Problem

What is colitis in dogs?

Canine colitis is the inflammation of a dog’s large intestine or colon.

The colon absorbs nutrients and helps dogs maintain a good balance of electrolytes, such as sodium, potassium, calcium and magnesium and it is also where stools are stored before they are expelled.

When a dog’s colon is inflamed it hinders its ability to absorb water and nutrients and move faecal matter, which can result in large-bowel diahorrea.

I’m worried my dog has colitis, what should I do?

Colitis in dogs can be caused by a number of different issues, so if you are concerned that your dog’s colitis is a sign of a serious underlying condition, contact your vet, or out of hours, your nearest Vets Now pet emergency clinic for advice.

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Image of a dog lying down for Vets Now article on colitis dogs
Colitis refers to the inflammation of a dog's lower intestine or colon
Causes and symptoms

What causes colitis in dogs?

In many instances, it is not always clear what causes canine colitis, however, one of the main causes is stress. Other possible causes include bacterial or viral infections or a reaction to medication. Parasites such as roundworms, whipworms, hookworms, and Giardia, or a dietary intolerance or allergy could also be to blame. If a dog ingests an unsuitable item such as food waste or human foods, or a foreign body such as a toy, this can also cause colitis.

Canine colitis can also be a sign of pancreatitis, inflammatory and irritable bowel disease or bowel cancer.

What are the symptoms of dog colitis?

Canine colitis can be acute, meaning it has come on suddenly, or chronic (recurring or lasting for a longer period of time).

The most common sign of colitis is large-bowel diarrhoea and you may see blood or mucus in their stools. They may defecate more frequently than normal and show signs of urgently needing to go, however, they usually aren’t able to do much. They may strain and show signs of pain when trying to poo. Vomiting is another symptom, although quite rare.

Dogs with acute colitis may only have diarrhoea and shows signs of straining, while dogs suffering from chronic canine colitis may also have loss of appetite, weight loss and lethargy.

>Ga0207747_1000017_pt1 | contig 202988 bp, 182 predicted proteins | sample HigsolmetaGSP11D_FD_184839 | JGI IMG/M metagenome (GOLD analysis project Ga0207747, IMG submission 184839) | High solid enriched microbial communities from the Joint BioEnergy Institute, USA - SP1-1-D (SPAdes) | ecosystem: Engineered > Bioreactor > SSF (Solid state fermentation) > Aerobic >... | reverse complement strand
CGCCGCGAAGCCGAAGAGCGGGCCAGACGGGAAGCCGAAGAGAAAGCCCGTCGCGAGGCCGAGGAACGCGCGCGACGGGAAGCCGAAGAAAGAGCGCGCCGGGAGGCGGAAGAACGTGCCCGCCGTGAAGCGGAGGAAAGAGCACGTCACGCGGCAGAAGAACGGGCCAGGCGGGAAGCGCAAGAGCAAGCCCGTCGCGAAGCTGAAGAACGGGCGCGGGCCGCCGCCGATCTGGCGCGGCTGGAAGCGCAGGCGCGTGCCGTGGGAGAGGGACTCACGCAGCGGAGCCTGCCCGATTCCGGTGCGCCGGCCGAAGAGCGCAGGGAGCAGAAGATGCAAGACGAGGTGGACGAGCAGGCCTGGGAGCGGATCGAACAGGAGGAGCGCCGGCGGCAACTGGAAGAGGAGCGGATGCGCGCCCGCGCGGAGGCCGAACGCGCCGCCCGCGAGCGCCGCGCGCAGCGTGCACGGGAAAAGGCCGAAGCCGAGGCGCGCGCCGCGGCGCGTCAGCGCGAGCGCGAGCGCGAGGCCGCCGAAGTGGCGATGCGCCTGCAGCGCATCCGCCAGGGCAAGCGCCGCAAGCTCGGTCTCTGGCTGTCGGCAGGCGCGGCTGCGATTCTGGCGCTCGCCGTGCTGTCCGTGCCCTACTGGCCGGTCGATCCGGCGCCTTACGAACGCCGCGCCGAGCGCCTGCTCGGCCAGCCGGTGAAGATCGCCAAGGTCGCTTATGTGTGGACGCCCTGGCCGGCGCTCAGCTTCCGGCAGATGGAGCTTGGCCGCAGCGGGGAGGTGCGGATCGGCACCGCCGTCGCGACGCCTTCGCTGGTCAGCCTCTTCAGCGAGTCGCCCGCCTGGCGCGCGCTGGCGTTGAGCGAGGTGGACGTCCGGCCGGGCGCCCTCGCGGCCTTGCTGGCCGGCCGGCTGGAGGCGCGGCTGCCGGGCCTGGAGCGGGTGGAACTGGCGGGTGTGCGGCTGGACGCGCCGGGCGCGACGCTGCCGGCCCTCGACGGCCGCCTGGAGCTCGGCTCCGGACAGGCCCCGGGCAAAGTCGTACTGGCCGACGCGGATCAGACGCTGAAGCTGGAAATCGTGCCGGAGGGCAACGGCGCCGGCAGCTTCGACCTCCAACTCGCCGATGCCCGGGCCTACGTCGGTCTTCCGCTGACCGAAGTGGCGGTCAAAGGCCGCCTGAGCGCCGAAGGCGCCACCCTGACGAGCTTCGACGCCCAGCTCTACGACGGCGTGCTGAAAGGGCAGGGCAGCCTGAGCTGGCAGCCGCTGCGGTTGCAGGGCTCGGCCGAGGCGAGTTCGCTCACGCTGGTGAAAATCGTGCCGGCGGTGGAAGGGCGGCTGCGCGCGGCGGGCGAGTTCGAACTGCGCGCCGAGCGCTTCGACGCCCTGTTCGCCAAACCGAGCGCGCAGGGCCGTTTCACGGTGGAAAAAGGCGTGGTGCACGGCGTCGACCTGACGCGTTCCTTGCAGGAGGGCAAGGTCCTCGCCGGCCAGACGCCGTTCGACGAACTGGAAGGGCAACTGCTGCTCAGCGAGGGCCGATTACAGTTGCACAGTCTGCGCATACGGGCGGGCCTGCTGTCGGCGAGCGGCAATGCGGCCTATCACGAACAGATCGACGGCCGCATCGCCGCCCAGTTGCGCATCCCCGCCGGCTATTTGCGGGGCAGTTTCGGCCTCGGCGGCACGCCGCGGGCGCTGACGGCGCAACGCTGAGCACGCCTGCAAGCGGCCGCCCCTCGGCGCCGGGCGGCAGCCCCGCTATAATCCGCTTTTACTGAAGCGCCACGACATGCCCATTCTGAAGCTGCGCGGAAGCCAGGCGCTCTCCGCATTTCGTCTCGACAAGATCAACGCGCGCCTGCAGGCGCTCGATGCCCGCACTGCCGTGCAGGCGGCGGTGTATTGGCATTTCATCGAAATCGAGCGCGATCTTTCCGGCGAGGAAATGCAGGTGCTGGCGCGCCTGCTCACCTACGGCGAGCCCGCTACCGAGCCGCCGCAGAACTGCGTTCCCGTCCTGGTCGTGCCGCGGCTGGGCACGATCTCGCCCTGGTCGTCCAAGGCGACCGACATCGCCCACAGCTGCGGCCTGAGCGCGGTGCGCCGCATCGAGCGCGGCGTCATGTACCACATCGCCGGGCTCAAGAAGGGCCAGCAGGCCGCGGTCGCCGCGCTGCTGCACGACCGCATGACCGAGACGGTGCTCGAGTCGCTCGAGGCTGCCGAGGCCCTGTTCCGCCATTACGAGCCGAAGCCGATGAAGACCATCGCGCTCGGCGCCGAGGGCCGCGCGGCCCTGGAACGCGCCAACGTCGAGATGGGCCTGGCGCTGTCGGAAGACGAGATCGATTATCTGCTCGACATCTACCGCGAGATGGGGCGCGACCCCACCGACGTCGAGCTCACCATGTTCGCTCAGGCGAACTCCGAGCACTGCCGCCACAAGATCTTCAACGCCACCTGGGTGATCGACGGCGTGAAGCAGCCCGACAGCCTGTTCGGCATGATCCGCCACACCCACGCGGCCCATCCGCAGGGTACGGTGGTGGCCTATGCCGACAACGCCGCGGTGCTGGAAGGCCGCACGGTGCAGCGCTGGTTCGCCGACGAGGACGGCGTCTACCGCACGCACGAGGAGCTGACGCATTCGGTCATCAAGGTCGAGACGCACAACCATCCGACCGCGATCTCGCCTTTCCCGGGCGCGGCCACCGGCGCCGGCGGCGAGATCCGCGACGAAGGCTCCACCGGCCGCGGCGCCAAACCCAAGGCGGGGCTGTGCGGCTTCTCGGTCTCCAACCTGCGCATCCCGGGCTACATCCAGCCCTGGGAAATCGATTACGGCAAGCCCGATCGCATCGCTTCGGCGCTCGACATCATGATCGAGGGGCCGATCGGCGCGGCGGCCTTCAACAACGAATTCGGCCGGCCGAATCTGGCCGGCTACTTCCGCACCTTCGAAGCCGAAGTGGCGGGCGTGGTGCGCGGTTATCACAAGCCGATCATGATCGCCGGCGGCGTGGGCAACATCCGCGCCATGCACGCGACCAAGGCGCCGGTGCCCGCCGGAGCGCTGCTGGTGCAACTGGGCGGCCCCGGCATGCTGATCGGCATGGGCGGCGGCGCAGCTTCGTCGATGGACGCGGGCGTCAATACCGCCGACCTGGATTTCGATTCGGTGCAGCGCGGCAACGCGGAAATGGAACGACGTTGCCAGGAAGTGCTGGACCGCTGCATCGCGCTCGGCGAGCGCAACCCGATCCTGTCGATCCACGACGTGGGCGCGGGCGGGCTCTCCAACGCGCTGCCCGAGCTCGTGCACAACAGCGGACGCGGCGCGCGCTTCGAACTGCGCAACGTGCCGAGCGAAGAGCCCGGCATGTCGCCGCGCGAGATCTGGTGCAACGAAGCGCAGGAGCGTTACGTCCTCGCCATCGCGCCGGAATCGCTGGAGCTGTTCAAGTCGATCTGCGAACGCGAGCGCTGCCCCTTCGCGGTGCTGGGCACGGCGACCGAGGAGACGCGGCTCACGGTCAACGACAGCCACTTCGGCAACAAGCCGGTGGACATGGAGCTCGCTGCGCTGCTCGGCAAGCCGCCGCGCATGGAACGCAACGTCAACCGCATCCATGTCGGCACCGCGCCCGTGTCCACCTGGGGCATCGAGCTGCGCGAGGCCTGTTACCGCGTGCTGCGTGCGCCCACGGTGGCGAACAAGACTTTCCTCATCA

Image of a dog for Vets Now article on colitis in dogs UK
Colitis in dogs can be acute (comes on suddenly) or chronic (recurring or long term)
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Is colitis in dogs fatal?

The prognosis for colitis is very good and dogs suffering from colitis due to stress usually recover within three to five days. However, it is possible that the condition will recur in the future.

Dogs with chronic or recurrent colitis may require further tests in order to establish the specific cause of the problem. While chronic colitis is rarely curable, it can often be kept under control with a strict diet and medication.

Are some dogs more susceptible to colitis than others?

Colitis is most common in middle-aged dogs and males and females can be equally affected. There is also some evidence that German Shepherds may have an increased risk.

How do I care for a dog with colitis?

It’s best to seek advice from your vet if your dog has colitis. Ideally, the cause of the colitis will be identified and eliminated in order to resolve the problem. Withholding food from your dog for around 24 hours in order to let your dog’s bowel settle may also be advised. Your vet may recommend that you feed your dog a high-fibre diet which can help the consistency of the stool, however in some cases, dogs react better to a low-fibre diet, so it’s best to consult a vet before making any changes to your dog’s diet. If you are concerned at all that your dog might need veterinary treatment for colitis, contact your vet or out of hours, your nearest Vets Now, for advice.

Colitis in puppies

Puppies are curious by nature and are likely to pick up things that they shouldn’t, so they are particularly at risk of becoming ill. They are also susceptible to bacteria and viruses that can cause acute colitis. If you are worried that your puppy needs veterinary treatment for colitis, contact your vet or, if it’s out of hours, your nearest Vets Now.

Diagnosis, treatment and prevention

How will my vet diagnose colitis in dogs

In order to diagnose dog colitis, your vet will usually review your dog’s clinical history and perform a physical examination of your pet. An evaluation of your dog’s faeces may be done to check for underlying causes such as Giardia, and bacteria.

It might be worth collecting a sample of your dog’s faeces to show the vet.

If clinical symptoms persist, you vet may perform more advanced tests such as a colonoscopy in order to rule out other diseases.

How will my vet treat canine colitis?

Treatment for colitis in dogs depends on the specific cause of the condition.

In many cases, the initial step after diagnosing colitis usually involves a change in your dog’s diet and anti-inflammatory medication may be given.

If clinical symptoms persist, more advanced tests such as a colonoscopy may be required in order to rule out other diseases.

Dogs with chronic or recurrent colitis may require further tests in order to establish the specific cause of the problem.

How can I prevent colitis in dogs?

Due to the number of possible causes of colitis, it’s impossible to identify any surefire methods of preventing colitis. However, one key step is to make sure your dog doesn’t eat anything they shouldn’t. Avoid feeding them human foods that can cause stomach upsets, keep food waste out of their reach and make sure they can’t get their jaws around any common foreign objects, like socks.